Back to: Jss2 Social Studies (NVE)
Topic: Roles of Extended Family Members in Child Development
WEEK: 3 & 4
Meaning of Extended Family
An extended family is a kinship group which includes a family nucleus and other relatives such as grandparents, and cousins who live together and work as a larger unit. It is a family that goes beyond the basic or nuclear family, comprising of grandparents, aunts, uncles and cousins who reside together under one roof. For instance, a married couple residing with the parents of either the husband or wife is an example of an extended family.
List of Members of Extended Family
Great grandparents, grandparents, uncles, aunts, cousins, nephews, nieces, father, mother, brother, sister.
- Great grandparents: Refers to the parents of someone’s grandparents.
- Grandparents: Refers to the parents of someone’s parents.
- Uncles: Refers to the brothers of someone’s mother or father.
- Aunts: Refers to the sisters of someone’s mother or father.
- Cousins: Refers to the children of someone’s aunts or uncles.
- Nephews: Refers to the male children or sons of someone’s siblings.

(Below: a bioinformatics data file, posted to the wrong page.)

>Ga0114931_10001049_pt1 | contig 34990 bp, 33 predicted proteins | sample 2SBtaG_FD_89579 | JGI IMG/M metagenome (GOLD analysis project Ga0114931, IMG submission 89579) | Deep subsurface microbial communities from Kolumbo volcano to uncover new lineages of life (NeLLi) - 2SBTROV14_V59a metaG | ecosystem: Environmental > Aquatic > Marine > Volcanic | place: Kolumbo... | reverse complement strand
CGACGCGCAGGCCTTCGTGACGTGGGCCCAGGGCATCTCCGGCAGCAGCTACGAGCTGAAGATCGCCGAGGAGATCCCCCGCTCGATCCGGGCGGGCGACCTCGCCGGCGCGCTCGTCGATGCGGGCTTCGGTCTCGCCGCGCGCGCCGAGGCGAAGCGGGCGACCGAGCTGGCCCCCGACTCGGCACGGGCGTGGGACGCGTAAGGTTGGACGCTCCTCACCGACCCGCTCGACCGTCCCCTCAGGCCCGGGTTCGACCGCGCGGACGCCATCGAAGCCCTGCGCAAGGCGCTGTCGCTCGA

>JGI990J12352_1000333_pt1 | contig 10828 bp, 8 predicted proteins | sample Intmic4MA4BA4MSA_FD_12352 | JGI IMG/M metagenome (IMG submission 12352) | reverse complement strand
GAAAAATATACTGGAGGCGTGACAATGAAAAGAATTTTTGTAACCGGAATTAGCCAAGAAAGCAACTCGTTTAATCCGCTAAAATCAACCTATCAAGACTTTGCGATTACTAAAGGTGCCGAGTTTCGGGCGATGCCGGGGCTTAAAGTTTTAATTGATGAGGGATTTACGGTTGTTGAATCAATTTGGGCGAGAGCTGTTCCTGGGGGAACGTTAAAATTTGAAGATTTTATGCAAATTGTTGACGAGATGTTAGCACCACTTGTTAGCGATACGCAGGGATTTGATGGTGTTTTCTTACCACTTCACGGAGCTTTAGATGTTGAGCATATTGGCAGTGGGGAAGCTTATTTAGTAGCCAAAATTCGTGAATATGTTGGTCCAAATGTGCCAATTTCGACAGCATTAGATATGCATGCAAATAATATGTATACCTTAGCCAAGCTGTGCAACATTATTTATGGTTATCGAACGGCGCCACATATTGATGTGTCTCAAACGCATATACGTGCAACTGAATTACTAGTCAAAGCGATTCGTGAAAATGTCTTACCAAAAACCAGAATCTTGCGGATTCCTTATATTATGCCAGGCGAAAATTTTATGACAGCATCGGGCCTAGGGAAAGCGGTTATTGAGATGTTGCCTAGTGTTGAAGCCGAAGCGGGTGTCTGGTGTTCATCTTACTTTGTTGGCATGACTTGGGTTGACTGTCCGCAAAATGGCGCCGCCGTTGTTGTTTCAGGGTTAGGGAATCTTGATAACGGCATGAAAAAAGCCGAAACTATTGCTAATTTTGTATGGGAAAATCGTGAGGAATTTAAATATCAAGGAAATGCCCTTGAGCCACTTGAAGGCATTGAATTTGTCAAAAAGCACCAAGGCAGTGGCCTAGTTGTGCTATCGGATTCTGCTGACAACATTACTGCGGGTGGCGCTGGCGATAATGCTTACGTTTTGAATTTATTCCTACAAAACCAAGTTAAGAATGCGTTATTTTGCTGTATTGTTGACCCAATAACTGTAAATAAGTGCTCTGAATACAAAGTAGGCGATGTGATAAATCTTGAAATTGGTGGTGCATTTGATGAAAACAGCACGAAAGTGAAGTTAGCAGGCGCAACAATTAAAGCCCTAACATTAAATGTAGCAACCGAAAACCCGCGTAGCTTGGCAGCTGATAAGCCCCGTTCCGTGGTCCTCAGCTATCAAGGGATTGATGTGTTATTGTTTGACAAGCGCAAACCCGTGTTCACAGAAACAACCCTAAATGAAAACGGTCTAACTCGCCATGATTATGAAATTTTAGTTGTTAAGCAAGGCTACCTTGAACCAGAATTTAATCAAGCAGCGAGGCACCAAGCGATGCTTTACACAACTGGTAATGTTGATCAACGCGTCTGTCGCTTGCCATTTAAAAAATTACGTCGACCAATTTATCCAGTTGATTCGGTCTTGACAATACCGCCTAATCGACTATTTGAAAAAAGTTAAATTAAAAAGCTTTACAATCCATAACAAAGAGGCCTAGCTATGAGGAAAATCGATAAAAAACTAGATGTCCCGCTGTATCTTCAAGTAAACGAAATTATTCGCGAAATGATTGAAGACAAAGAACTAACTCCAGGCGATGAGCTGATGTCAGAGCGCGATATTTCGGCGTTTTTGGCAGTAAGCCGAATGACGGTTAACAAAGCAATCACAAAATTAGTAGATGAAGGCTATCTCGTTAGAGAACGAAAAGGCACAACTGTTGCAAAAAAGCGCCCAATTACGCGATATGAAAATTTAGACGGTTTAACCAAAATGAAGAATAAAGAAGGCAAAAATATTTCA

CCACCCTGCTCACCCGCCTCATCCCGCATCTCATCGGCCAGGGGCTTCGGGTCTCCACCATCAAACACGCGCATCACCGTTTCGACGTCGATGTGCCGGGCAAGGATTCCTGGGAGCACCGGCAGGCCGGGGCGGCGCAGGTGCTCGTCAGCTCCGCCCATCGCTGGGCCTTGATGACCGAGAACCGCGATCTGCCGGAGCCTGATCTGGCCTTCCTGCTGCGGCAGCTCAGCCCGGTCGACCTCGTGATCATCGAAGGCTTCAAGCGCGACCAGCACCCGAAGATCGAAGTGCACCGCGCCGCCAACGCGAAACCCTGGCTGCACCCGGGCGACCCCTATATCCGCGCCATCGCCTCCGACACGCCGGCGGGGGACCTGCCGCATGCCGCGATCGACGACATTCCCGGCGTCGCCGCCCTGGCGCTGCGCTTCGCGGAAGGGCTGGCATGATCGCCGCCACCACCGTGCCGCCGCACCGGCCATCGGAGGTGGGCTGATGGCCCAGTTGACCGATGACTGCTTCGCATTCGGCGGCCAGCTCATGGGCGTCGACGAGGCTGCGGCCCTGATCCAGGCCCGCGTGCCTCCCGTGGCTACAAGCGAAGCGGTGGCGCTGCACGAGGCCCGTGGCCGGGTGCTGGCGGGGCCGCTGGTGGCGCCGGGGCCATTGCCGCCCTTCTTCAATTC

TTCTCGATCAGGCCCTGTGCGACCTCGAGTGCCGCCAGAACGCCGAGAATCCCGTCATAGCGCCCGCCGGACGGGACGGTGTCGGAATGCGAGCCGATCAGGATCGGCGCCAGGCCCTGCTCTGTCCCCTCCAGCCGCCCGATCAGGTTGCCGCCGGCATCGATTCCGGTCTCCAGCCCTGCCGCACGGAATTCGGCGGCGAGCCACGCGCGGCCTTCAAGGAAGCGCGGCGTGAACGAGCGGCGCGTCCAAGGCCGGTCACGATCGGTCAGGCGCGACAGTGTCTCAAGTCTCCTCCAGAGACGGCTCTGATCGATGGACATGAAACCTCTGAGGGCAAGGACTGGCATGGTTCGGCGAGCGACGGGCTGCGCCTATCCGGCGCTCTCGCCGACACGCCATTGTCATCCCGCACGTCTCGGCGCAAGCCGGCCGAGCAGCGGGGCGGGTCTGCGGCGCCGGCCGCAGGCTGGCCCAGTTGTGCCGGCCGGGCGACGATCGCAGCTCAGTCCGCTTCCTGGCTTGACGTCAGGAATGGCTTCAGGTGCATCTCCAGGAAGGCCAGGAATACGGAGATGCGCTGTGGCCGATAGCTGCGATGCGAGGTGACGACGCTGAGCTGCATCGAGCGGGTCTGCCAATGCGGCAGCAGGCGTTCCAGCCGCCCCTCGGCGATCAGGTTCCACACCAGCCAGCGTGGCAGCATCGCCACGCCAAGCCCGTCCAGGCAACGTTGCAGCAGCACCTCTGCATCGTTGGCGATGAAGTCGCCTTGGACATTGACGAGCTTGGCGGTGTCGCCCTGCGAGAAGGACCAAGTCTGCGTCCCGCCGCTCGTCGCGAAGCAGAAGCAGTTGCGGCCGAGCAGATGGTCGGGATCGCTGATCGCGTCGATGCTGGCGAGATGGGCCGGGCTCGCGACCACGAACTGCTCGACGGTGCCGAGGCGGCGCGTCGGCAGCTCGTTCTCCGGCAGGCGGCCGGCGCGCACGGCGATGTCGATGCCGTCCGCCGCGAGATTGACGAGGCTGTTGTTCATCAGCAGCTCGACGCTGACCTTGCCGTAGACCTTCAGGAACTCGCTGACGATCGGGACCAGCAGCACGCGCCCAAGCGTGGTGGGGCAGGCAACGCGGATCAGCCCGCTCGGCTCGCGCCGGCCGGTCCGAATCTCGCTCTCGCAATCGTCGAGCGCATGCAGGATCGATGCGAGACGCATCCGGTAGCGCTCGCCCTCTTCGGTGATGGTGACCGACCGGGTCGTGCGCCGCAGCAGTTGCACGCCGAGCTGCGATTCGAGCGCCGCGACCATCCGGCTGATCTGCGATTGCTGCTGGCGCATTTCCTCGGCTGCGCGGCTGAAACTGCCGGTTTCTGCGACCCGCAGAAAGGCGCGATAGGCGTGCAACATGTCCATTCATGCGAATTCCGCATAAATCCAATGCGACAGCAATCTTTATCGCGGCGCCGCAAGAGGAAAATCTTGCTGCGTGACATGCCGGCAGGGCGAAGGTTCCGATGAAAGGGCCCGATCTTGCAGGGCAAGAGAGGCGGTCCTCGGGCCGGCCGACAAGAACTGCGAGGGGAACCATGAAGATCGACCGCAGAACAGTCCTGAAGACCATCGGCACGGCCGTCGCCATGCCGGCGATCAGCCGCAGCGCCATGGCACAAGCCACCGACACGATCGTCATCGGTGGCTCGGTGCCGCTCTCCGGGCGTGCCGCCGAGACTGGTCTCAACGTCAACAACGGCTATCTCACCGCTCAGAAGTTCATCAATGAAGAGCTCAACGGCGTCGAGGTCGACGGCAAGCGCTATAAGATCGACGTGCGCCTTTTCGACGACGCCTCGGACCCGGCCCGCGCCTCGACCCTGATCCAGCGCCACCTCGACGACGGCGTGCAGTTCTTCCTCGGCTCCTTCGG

- Nieces: Refers to the female children or daughters of someone’s siblings.
- Father: Refers to a male parent.
- Mother: Refers to a female parent.
- Brother: Refers to a male sibling.
- Sister: Refers to a female sibling.
- Stepmother: Refers to the wife of someone’s father who is not their biological mother
Roles of Extended Family Members in Child Development
In the present day, families have become increasingly dispersed and self-reliant, which can make it challenging for children to cultivate relationships with their extended family members. Nonetheless, the presence of extended family members can aid children in their moral and social growth. The following are some of the different roles that extended family members can play in the development of a child.
- Extended family members act as socializing agents and role models for children.
- They share tales and superstitions from the past.
- Children learn how to communicate with different age groups, including elders, seniors, and younger family members, through their extended family.
- Extended family members provide moral and financial assistance to the nuclear family, especially during periods of distress or financial difficulties.
- Children’s self-esteem and self-worth are improved by the presence of extended family members.
- Extended family members exchange constructive ideas with each other.
- Extended family members provide additional childcare and can act as babysitters or help with school pick-ups and drop-offs.
- They can offer a sense of belonging and identity for children, helping them understand their place in the family and wider community.
- Extended family members can introduce children to new experiences and hobbies, broadening their horizons.
- They can act as mediators in family conflicts, providing a neutral perspective and helping to resolve issues.